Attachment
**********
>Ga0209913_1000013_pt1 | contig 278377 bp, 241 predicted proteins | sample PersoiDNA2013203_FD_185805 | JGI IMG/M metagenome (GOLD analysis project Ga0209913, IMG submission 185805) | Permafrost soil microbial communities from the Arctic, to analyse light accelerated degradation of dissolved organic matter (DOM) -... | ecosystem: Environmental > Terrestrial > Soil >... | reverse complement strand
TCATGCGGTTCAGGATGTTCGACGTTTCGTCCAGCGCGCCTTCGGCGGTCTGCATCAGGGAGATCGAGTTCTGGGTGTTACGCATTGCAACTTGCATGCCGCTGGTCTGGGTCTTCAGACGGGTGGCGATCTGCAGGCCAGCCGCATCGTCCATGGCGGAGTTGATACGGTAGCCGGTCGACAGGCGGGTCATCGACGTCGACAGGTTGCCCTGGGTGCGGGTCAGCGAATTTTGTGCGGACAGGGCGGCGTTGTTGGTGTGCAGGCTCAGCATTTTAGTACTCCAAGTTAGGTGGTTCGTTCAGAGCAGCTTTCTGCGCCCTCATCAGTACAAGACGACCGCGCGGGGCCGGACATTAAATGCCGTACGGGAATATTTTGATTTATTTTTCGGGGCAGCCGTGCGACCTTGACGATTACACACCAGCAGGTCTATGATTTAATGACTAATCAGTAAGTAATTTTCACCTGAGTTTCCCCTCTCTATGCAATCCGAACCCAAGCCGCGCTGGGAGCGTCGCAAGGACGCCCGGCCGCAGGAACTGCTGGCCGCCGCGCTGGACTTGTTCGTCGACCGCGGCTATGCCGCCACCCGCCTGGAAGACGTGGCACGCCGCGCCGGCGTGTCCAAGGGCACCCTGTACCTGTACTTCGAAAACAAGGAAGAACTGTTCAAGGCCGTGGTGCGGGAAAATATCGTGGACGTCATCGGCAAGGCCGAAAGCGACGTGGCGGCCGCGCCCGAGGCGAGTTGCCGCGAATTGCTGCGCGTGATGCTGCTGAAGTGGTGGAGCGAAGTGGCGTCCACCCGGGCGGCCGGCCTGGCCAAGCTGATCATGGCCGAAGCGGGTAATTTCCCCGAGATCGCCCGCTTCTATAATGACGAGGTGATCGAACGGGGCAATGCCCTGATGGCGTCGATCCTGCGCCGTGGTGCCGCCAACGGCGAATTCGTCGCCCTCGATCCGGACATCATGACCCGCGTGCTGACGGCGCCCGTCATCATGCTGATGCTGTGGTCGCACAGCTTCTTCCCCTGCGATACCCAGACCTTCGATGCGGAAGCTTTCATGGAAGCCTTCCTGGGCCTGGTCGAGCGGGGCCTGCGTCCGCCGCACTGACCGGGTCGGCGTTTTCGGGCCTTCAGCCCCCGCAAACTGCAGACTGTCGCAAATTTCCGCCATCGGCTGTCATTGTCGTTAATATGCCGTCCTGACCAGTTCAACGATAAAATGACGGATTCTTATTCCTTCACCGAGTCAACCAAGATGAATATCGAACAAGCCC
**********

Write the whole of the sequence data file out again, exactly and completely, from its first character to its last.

>Ga0209913_1000013_pt1 | contig 278377 bp, 241 predicted proteins | sample PersoiDNA2013203_FD_185805 | JGI IMG/M metagenome (GOLD analysis project Ga0209913, IMG submission 185805) | Permafrost soil microbial communities from the Arctic, to analyse light accelerated degradation of dissolved organic matter (DOM) -... | ecosystem: Environmental > Terrestrial > Soil >... | reverse complement strand
TCATGCGGTTCAGGATGTTCGACGTTTCGTCCAGCGCGCCTTCGGCGGTCTGCATCAGGGAGATCGAGTTCTGGGTGTTACGCATTGCAACTTGCATGCCGCTGGTCTGGGTCTTCAGACGGGTGGCGATCTGCAGGCCAGCCGCATCGTCCATGGCGGAGTTGATACGGTAGCCGGTCGACAGGCGGGTCATCGACGTCGACAGGTTGCCCTGGGTGCGGGTCAGCGAATTTTGTGCGGACAGGGCGGCGTTGTTGGTGTGCAGGCTCAGCATTTTAGTACTCCAAGTTAGGTGGTTCGTTCAGAGCAGCTTTCTGCGCCCTCATCAGTACAAGACGACCGCGCGGGGCCGGACATTAAATGCCGTACGGGAATATTTTGATTTATTTTTCGGGGCAGCCGTGCGACCTTGACGATTACACACCAGCAGGTCTATGATTTAATGACTAATCAGTAAGTAATTTTCACCTGAGTTTCCCCTCTCTATGCAATCCGAACCCAAGCCGCGCTGGGAGCGTCGCAAGGACGCCCGGCCGCAGGAACTGCTGGCCGCCGCGCTGGACTTGTTCGTCGACCGCGGCTATGCCGCCACCCGCCTGGAAGACGTGGCACGCCGCGCCGGCGTGTCCAAGGGCACCCTGTACCTGTACTTCGAAAACAAGGAAGAACTGTTCAAGGCCGTGGTGCGGGAAAATATCGTGGACGTCATCGGCAAGGCCGAAAGCGACGTGGCGGCCGCGCCCGAGGCGAGTTGCCGCGAATTGCTGCGCGTGATGCTGCTGAAGTGGTGGAGCGAAGTGGCGTCCACCCGGGCGGCCGGCCTGGCCAAGCTGATCATGGCCGAAGCGGGTAATTTCCCCGAGATCGCCCGCTTCTATAATGACGAGGTGATCGAACGGGGCAATGCCCTGATGGCGTCGATCCTGCGCCGTGGTGCCGCCAACGGCGAATTCGTCGCCCTCGATCCGGACATCATGACCCGCGTGCTGACGGCGCCCGTCATCATGCTGATGCTGTGGTCGCACAGCTTCTTCCCCTGCGATACCCAGACCTTCGATGCGGAAGCTTTCATGGAAGCCTTCCTGGGCCTGGTCGAGCGGGGCCTGCGTCCGCCGCACTGACCGGGTCGGCGTTTTCGGGCCTTCAGCCCCCGCAAACTGCAGACTGTCGCAAATTTCCGCCATCGGCTGTCATTGTCGTTAATATGCCGTCCTGACCAGTTCAACGATAAAATGACGGATTCTTATTCCTTCACCGAGTCAACCAAGATGAATATCGAACAAGCCC